Mutes and high positions on the G string.
I've been playing Ravel's Berceuse sur le nom de Gabriel Fauré, and there are a few bars in 6th position on the G string, and getting a nice B is a pig. Not as bad if I play loud, but it's meant to be piano (and when I play loud, I'm a bit surprised at how far the sounding point needs to be from the bridge, but that's just a theoretical thing).
But I find after brief experimentation that which mute I use might have quite a large effect on the ease of getting the sound out.
Does that surprise anyone, or have you found that yourselves?
(I'm being careful not to say which mutes I've been using in case someone simply trots out that they don't like that one anyway)
My Spector mutes are light and medium dark brown tones. I have them on the fiddles most closely matching those colors. I can put them on the string afterlengths "in situ," not when the strings are loose. It's a bit of a stretch, but it works.
"Which mutes are good for this and which are bad?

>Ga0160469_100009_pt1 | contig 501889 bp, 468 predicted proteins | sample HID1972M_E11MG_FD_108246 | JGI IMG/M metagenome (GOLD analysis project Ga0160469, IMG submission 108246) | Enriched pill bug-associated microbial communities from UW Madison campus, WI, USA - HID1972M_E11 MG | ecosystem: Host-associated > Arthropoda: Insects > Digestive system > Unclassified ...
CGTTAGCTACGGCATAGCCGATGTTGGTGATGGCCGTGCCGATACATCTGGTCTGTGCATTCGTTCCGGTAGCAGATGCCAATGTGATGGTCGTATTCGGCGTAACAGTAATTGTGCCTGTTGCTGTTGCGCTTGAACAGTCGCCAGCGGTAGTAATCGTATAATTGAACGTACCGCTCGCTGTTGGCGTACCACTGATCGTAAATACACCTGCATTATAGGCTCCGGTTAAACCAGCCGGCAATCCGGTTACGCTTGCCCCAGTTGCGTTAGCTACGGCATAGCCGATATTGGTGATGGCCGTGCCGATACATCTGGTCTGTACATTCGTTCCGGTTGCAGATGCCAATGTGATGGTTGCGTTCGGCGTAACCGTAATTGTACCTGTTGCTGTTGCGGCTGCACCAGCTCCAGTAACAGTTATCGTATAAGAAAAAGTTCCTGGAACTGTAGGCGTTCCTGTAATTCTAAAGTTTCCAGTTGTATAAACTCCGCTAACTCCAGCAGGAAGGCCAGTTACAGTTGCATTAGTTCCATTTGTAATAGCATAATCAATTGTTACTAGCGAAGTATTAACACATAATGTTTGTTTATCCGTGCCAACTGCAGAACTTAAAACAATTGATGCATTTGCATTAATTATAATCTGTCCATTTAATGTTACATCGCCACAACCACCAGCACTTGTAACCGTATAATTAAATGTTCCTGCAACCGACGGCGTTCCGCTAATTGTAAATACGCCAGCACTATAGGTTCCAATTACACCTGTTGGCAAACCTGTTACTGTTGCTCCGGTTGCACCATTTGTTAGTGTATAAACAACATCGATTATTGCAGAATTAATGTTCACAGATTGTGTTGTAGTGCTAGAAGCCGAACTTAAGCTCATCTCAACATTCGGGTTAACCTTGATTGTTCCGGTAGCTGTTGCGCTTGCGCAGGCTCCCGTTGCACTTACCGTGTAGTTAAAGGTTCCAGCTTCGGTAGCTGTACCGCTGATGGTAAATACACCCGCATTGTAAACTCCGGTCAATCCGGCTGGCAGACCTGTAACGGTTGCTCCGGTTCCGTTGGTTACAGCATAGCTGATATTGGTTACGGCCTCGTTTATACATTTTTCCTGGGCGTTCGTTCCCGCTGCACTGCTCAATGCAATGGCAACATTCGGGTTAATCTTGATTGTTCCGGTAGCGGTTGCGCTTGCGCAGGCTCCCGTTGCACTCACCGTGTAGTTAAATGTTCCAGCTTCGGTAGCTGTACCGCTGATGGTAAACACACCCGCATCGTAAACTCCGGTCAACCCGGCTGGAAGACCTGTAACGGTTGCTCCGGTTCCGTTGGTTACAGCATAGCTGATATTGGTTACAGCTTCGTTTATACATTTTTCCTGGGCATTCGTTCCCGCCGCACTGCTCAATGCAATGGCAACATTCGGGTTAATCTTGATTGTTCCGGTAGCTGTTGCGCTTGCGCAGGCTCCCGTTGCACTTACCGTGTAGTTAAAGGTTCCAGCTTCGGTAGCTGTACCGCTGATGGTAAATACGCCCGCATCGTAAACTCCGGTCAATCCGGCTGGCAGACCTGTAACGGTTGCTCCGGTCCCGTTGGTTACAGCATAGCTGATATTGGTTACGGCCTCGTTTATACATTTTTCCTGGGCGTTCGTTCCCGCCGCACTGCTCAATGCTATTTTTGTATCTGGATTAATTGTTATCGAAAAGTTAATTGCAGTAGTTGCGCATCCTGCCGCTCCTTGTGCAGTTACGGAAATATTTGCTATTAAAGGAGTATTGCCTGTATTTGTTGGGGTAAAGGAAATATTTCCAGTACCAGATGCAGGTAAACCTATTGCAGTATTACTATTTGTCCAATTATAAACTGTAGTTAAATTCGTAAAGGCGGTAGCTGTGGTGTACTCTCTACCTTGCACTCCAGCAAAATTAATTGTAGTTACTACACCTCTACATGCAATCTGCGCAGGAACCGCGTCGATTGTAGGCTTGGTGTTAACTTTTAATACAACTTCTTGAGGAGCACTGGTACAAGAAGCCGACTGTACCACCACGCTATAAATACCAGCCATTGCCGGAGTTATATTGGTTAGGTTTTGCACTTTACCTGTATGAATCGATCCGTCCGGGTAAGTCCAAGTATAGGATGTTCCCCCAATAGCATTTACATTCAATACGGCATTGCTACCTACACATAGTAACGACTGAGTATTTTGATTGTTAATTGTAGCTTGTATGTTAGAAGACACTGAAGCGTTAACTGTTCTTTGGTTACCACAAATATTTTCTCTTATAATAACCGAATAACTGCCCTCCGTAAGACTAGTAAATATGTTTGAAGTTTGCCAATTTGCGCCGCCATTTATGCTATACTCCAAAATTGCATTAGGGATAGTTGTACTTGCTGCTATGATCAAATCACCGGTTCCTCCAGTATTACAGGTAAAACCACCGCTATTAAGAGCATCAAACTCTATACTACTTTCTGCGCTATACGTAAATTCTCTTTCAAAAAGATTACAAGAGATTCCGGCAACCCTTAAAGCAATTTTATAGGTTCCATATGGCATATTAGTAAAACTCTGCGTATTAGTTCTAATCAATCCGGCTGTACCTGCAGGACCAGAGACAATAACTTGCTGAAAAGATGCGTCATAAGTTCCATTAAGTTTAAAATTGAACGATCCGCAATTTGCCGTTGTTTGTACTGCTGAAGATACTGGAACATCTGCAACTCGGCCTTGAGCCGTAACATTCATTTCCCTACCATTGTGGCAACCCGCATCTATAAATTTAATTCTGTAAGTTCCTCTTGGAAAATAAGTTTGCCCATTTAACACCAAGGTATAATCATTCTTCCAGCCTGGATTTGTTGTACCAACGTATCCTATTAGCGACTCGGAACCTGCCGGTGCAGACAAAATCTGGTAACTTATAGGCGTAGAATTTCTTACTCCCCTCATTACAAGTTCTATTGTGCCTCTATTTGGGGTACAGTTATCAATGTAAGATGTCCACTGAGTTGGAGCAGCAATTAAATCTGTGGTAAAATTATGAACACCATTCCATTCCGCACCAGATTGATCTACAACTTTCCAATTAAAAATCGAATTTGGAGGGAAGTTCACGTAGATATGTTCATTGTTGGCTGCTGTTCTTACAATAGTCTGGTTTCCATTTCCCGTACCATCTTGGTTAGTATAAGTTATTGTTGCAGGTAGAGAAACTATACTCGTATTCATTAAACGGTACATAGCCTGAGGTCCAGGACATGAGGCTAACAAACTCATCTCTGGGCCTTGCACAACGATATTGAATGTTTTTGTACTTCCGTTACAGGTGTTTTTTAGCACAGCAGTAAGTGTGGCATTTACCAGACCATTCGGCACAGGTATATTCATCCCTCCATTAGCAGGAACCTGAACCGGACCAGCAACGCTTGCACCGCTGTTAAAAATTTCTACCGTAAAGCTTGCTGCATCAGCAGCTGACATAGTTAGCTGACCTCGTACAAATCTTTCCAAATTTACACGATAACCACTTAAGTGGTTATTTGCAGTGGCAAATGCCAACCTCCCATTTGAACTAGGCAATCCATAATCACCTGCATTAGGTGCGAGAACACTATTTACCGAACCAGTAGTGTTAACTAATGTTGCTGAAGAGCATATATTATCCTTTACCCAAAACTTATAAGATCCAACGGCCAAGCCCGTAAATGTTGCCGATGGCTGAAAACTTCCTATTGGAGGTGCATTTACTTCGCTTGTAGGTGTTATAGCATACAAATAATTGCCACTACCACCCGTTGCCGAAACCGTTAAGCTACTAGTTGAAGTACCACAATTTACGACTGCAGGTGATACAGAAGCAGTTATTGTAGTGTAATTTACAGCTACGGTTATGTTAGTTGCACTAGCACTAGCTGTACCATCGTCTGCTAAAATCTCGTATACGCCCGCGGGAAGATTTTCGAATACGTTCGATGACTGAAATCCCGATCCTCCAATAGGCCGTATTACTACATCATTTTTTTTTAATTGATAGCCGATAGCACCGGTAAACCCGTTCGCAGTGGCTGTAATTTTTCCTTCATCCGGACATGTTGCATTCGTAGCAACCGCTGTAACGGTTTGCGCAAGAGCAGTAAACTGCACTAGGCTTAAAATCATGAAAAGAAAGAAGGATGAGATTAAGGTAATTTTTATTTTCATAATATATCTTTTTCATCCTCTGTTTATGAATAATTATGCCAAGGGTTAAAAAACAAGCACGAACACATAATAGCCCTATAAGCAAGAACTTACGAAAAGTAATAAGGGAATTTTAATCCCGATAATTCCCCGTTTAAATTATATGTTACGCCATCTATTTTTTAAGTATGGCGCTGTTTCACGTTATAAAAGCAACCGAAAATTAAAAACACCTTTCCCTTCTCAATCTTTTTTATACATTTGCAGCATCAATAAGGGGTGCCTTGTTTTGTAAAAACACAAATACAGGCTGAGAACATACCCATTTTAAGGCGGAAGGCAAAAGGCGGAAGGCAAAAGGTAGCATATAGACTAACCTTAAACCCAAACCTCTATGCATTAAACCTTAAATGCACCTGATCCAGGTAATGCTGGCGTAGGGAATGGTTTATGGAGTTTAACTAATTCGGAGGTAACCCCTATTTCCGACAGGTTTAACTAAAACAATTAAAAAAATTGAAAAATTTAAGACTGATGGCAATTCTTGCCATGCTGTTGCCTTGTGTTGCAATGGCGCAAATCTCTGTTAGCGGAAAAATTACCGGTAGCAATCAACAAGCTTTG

Getting a decent tone in the high positions on the G has bedevilled many violinists and their particular violin over the years, and can affect any violin.
As an aside I love my Alpine (Menuhin) shield mute. It quiets my violin without giving it a bad sinus cold.
The violin has two big, and vital, resonances: the contained air, around D, and the main wood resonance, around B, which seems to be concentrated in the lower left zone of the belly. Zukerman describes a bad day (humidity?) when he jammed a wine cork under the left edge of the tailpiece to calm the B wolf. A blob of blue-tack over the end of the bass-bar has a similar effect, though I am wary of oily substances on the varnish.
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